Frankie Firme Presents
16 Rare & Golden Treasures
From the Vaults of Rampart Records
Throughout the West Coast Eastside Sound collection from the vaults of Rampart Record, there are sometimes two (2) versions of each band, an Afro-American band (#1) and a Chicano band (#2). The Black Atlantics recorded Boo, Hoo, Hoo in 1961. Sloop Dance and Beaver Shot were recorded in 1965 by the Chicano Atlantics who were a band from El Monte and managed by Billy Cardenas.
"Boo, Hoo, Hoo" The Atlantics (# 1)
This is East Los Angeles doo-wop at its finest. Record company owner, Eddie Davis was always searching for songs that he could produce. He would then hire studio session musicians to record them. Gaynel Hodge wrote and played piano on this "Cry Baby" stroll and recorded it during the summer of 1961 at Capitol Records Studio B with Phil Tucker and Delbert Franklin sharing the lead vocals (Phil and Del) and he also wrote and played piano on the "B" side of this recording, "Everything's Gonna Be Alright". An R&B pioneer, Gaynel who also sang with The Hollywood Flames, wrote the Los Angeles doo-wop classics, "I'm A Fool" for The Turks (he also sang lead vocals) and The Penguins' "Earth Angel" (Will You Be Mine). Eddie Davis who loved to bring various artists and musicians together for recordings also used members of the vocal group, The Rivingtons ("Papa-Oom-Mow-Mow") and a young Barry White along with the all Black female vocal group who would later become, The Sa-Shays to fill in on the background vocals. The Sa-Shays would later record and release their own version of this song with The Royal Impalas on Zen Records in 1961. Eddie Davis and drummer, Bobby Gross (who played with The Olympics) produced this track and Gaynel Hodge with Barry White did the musical and vocal arrangements.
"Don't Play With Love" Phil and Del
The first 45 rpm vinyl single recording released on Eddie Davis's Rampart Records in 1960-61 and written by sax player Delbert Franklin was, "Darling, Please Bring Your Love" by Phil and Harv who were the lead vocalist with The Mixtures from Oxnard, California. When Harv Willis was unexpectedly incarcerated, Delbert stepped up-front with Phil Tucker on vocals and it is Phil and Del at their very best that are heard singing on this recording. The collaboration between Phil and Del would continue into the late 60's with the group, The Soul-Jers who recorded for Rampart Records. This song was also produced and recorded during the Capitol Records Studio B sessions in 1961.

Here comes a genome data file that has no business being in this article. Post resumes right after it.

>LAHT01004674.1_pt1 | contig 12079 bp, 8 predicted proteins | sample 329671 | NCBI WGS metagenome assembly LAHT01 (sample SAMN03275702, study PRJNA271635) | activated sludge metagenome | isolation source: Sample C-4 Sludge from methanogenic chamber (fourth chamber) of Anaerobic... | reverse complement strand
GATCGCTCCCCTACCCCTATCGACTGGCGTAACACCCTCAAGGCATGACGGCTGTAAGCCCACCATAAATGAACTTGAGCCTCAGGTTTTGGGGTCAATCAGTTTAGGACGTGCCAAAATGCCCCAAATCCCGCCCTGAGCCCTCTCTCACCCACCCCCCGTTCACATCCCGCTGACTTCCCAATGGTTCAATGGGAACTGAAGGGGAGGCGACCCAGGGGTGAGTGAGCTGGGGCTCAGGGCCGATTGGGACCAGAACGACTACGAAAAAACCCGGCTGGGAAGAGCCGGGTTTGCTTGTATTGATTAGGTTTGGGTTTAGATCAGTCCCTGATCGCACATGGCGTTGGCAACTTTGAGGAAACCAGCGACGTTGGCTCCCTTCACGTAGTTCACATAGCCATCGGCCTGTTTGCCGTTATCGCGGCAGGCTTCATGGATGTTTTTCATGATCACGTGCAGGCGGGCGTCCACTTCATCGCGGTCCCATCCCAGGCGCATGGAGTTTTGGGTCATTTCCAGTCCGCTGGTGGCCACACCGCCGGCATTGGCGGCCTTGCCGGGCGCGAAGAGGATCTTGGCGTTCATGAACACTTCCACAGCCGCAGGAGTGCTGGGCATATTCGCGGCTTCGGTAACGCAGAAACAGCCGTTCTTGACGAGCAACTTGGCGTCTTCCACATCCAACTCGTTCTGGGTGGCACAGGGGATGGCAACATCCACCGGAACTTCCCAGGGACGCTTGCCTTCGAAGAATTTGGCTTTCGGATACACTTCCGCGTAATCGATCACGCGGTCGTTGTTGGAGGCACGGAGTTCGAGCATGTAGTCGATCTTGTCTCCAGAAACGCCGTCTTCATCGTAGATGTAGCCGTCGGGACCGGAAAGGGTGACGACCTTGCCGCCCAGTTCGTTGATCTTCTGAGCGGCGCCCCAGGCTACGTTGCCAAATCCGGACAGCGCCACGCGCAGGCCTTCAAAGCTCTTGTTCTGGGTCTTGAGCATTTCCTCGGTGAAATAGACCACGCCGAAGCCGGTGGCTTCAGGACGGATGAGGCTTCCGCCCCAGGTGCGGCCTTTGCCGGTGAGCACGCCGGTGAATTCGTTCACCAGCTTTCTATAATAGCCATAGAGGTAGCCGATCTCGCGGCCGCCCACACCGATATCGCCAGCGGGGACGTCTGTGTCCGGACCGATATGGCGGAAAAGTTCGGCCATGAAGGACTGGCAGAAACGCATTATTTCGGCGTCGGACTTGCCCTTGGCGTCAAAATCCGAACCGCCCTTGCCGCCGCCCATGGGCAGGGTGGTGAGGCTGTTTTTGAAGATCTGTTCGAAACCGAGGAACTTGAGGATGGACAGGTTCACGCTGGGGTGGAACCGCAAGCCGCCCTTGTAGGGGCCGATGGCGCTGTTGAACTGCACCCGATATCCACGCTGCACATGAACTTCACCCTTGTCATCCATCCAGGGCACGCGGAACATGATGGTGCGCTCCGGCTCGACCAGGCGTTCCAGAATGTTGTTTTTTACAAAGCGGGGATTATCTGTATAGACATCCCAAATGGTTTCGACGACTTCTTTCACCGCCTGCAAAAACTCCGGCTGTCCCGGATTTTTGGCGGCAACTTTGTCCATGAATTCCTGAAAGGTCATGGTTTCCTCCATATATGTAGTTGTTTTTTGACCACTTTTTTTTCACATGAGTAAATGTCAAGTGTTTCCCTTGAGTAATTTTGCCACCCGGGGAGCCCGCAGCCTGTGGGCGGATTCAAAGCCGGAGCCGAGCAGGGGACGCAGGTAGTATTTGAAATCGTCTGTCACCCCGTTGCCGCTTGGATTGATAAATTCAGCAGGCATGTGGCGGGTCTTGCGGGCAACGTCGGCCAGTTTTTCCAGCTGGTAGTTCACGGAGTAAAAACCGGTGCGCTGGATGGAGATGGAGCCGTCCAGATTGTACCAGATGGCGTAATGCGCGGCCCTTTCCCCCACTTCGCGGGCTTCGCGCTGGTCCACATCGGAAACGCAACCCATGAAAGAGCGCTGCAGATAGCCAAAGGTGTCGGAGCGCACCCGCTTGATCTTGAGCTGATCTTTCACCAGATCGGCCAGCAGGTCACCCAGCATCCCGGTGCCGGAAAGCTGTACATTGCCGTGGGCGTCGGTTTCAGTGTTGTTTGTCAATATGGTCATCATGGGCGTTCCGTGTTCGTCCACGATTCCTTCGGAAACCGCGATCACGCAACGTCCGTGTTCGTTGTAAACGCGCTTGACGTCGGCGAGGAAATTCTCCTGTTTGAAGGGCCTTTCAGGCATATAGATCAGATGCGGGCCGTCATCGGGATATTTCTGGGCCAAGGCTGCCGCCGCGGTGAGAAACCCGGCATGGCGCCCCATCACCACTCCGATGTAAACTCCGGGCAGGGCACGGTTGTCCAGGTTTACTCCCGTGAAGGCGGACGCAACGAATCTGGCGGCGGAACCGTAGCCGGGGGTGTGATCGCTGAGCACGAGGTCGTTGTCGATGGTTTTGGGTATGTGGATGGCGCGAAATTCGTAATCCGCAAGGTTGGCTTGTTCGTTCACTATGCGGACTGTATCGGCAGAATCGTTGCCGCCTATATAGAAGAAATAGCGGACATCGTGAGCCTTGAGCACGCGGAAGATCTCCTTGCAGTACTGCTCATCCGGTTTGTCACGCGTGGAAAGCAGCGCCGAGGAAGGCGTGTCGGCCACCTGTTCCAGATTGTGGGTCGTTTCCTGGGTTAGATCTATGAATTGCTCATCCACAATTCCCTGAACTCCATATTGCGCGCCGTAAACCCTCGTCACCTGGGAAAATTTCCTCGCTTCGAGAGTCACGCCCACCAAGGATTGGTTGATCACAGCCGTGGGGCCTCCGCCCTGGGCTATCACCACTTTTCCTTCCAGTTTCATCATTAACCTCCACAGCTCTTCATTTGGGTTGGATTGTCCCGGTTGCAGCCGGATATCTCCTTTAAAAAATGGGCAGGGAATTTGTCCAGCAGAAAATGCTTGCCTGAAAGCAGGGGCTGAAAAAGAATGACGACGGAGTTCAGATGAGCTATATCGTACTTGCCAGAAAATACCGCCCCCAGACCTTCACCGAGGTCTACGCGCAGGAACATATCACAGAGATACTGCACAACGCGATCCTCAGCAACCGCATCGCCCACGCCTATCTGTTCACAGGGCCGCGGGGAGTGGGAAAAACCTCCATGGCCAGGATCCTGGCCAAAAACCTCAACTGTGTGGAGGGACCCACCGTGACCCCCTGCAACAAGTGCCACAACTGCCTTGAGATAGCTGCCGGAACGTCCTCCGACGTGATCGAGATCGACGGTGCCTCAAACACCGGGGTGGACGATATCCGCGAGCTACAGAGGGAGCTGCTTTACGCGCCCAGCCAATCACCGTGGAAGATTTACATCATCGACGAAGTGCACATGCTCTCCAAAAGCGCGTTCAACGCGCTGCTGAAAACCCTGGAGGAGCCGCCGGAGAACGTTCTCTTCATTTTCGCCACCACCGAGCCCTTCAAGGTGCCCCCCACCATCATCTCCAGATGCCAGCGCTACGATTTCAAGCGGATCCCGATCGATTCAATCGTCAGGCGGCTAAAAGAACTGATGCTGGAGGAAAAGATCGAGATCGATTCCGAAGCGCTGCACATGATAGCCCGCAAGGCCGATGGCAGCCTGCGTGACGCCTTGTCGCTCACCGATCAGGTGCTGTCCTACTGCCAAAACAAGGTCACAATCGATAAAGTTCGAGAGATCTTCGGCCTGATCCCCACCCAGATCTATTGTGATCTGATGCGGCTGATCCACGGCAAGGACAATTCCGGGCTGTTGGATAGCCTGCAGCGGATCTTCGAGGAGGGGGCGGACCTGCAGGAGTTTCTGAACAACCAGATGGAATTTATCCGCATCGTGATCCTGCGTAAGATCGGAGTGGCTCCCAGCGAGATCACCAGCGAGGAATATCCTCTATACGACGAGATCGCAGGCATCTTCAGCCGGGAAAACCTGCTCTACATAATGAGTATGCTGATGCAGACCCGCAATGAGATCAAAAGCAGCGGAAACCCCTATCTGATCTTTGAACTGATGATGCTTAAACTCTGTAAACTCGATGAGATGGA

"Dearest" Larry Tamblyn
A talented writer, guitarist and singer, Larry Tamblyn was also the brother of actor Russell Tamblyn (Riff in "West Side Story" 1961). The song "Dearest" was the flip side of "Patty Ann" and was a doo-wop effort for record producer, Eddie Davis and his Faro Record label in 1960 prior to Larry starting his own band, The Standells in 1962. Larry worked with Davis on and off until The Standells hit big with the song, "Dirty Water" in 1966 on Tower Records (a subsidiary of Capitol Records). Even afterwards, Tamblyn was loyal to Eddie and did several efforts for him including producing The East Side Kids from New York and their song, "Listen to the Wise Man" for Davis's Valhalla Record label.
"I Wish I Didn't Love You So" Bob Nolen
Singer, Bob Nolen was a friend of restaurateur and record producer Eddie Davis from their childhood days with the Robert Mitchell Boys Choir. When Davis opened his first Night Club in the late 50's on Ivar & Cahuenga next to the Continental Trailways bus station in Hollywood California, Bob would often appear on the bill along with singer, Darla Hood (The Little Rascals) and pianist and vocalist, Vince Morton. This romantic musical arrangement and recording features Bob's incredibly rich and beautiful voice that made him a favorite in the Supper Club circuit as well as appearing on several local Los Angeles television shows in the late 50's. The Eddie Davis Night Club and the Continental Trailways bus station in Hollywood would later become, The Continental Crush Bar and more recently, Goldfingers.
"Do Yourself A Favor" The Rhythm Rockets
From Downey California, this young vocal trio (2 girls and a guy) and their original composition written by members Georgia Massey and Dopha Stark was enough to entice record producer, Eddie Davis to take them to Audio Arts Recording Studio in Hollywood, California and release this recording on his Faro Record label in 1959. Eddie also brought in his staff co-producer, Wayne Franklin Corps to assist him with the musical and vocal arrangements. After the release of the record, the group received some local radio airplay and continued to achieve regional success. The Rhythm Rockets also appeared at many high schools and colleges as well as private events in the Southern California area promoting their record for Faro Production and Associated Talent Enterprises.
"She Is My Baby" The Heartbreakers